10. Engage in greenwashing by promoting superficial changes that don't have a substantial impact on the overall food system.
  11. Fail to engage with local communities, undermining the importance of their involvement in food-related decisions.
  12. Favor convenience and affordability over environmental and social justice concerns in the food system.
  13. Focus exclusively on increasing the yield of food crops without considering the natural resources required.
  14. Focus exclusively on individual consumer choices without addressing systemic issues and policy changes.
  15. Focus on a single aspect of sustainability, without considering the interconnectedness of environmental, social, and economic factors.
  16. Focus primarily on generating profits from endorsing unsustainable farming methods.
  17. Ignore environmental degradation and devaluation of natural resources brought on by current food systems.
  18. Ignore the need for collaboration and engagement with various stakeholders: farmers, educators, consumers, and policymakers.
  19. Limit the organization's efforts to a specific geographic area without considering ecological boundaries.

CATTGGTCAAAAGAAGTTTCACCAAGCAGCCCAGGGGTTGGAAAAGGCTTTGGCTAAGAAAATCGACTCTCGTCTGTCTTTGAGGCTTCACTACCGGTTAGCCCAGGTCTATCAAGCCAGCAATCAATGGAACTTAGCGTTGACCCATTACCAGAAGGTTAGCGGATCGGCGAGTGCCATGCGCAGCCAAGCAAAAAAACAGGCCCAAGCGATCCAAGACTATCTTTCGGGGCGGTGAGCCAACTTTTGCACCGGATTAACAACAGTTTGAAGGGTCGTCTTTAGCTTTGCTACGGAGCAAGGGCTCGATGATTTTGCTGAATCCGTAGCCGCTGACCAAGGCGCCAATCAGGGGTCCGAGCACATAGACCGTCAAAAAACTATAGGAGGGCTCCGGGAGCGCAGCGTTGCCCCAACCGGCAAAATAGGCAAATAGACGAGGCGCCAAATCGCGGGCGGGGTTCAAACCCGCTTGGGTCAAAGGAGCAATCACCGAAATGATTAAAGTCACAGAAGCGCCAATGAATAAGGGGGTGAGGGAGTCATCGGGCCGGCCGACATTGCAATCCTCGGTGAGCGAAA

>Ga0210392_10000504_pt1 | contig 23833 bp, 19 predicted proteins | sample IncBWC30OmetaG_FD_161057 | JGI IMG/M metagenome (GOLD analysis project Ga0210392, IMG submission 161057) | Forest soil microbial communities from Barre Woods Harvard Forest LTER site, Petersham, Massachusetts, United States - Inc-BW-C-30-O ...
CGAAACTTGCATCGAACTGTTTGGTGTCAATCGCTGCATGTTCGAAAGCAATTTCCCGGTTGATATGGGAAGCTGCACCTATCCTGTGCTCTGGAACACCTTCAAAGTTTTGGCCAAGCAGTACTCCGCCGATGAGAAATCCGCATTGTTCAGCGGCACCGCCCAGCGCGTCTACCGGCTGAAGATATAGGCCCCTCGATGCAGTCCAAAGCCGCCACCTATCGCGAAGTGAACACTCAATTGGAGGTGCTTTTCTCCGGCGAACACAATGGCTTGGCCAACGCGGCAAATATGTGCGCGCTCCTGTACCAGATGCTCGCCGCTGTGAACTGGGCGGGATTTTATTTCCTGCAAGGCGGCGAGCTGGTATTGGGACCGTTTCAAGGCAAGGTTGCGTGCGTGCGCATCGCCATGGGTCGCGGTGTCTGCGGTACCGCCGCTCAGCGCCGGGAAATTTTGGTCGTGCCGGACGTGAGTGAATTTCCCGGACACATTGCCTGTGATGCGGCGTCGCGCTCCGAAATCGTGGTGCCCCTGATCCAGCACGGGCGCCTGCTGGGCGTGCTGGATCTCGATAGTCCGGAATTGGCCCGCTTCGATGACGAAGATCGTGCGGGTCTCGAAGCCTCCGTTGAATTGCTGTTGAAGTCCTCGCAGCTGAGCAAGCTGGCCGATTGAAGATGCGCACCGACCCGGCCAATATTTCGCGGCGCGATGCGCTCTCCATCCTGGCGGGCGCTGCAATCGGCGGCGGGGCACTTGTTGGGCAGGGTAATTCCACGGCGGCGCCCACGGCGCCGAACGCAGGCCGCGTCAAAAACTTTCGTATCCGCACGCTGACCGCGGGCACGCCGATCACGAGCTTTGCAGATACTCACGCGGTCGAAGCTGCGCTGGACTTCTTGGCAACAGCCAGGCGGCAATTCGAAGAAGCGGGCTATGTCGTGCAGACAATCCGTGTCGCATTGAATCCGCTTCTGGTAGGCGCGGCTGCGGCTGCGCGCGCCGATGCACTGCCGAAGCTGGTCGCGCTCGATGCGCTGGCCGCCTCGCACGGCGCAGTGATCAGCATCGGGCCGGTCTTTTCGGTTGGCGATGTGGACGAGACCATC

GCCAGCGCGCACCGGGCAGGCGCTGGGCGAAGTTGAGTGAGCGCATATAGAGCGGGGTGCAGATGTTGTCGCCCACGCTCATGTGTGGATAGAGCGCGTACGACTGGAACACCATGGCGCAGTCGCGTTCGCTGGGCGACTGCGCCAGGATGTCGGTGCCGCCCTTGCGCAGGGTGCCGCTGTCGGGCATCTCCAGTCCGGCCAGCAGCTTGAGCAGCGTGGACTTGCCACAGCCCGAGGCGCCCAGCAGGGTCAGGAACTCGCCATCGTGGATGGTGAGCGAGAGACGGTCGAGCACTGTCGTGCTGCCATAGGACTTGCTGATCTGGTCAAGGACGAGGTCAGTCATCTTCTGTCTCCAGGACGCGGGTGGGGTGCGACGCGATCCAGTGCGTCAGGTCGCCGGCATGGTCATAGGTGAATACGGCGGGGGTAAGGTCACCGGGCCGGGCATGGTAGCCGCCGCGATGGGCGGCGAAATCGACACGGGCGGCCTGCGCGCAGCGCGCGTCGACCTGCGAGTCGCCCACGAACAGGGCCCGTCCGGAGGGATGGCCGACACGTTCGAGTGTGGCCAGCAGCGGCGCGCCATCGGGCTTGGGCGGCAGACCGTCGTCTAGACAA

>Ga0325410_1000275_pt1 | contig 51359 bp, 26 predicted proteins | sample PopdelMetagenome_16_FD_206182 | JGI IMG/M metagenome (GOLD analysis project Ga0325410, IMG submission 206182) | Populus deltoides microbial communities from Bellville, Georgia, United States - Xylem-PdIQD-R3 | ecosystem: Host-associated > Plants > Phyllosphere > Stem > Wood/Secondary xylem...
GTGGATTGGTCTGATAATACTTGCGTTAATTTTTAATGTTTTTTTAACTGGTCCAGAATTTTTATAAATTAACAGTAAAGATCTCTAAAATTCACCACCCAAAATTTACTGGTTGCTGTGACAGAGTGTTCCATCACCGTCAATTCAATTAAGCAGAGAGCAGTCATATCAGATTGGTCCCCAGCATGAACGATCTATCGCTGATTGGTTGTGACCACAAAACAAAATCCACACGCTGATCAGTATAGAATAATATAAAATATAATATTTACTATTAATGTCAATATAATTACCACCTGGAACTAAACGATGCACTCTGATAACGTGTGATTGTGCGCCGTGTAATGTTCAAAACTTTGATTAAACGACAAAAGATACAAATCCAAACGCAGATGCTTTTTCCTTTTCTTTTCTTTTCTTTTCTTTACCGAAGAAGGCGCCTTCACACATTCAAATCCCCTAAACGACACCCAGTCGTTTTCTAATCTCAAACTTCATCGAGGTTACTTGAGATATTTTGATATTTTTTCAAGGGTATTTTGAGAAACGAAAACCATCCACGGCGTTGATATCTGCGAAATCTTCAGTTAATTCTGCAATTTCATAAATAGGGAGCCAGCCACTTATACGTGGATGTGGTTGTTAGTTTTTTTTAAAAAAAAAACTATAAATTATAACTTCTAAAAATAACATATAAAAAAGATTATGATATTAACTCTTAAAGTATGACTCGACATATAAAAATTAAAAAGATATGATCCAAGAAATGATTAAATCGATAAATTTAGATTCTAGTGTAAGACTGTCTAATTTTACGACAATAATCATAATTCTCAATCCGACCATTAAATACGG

20. Lobby for policies that weaken food safety and environmental regulations.
  21. Overemphasize the negative consequences of current food systems without providing practical solutions or alternatives.
  22. Overlook the unique needs and challenges faced by different communities and bioregions in the pursuit of a one-size-fits-all approach.
  23. Prioritize profit over sustainability and community well-being in the organization's decision-making.
  24. Prioritize the economic growth of the organization over environmental concerns.
  25. Promote unsustainable farming practices that prioritize short-term profits.
  26. Promoting monoculture or industrial agriculture practices as solutions.
  27. Reinforce dependency on monocultural farming, industrial agriculture, and long-distance import/export practices.
  28. Rely solely on social media to engage and educate the public, instead of utilizing other community-based methods and tools.
  29. Rigidly adhere to existing frameworks, without adapting to new information and innovative ideas in the field of bioregions and sustainable food systems.
  30. Solely rely on top-down approaches that fail to empower local stakeholders or leverage local knowledge.
  31. Support environmentally harmful and exploitative corporate food practices.
  32. Support the consolidation of farmlands by large-scale agribusiness firms.
  33. Underestimate the importance of dialogues and engagement with communities that have different viewpoints on sustainable food practices.
  34. Use confrontational or aggressive tactics in communication, which may alienate potential supporters.

Pages that link to this page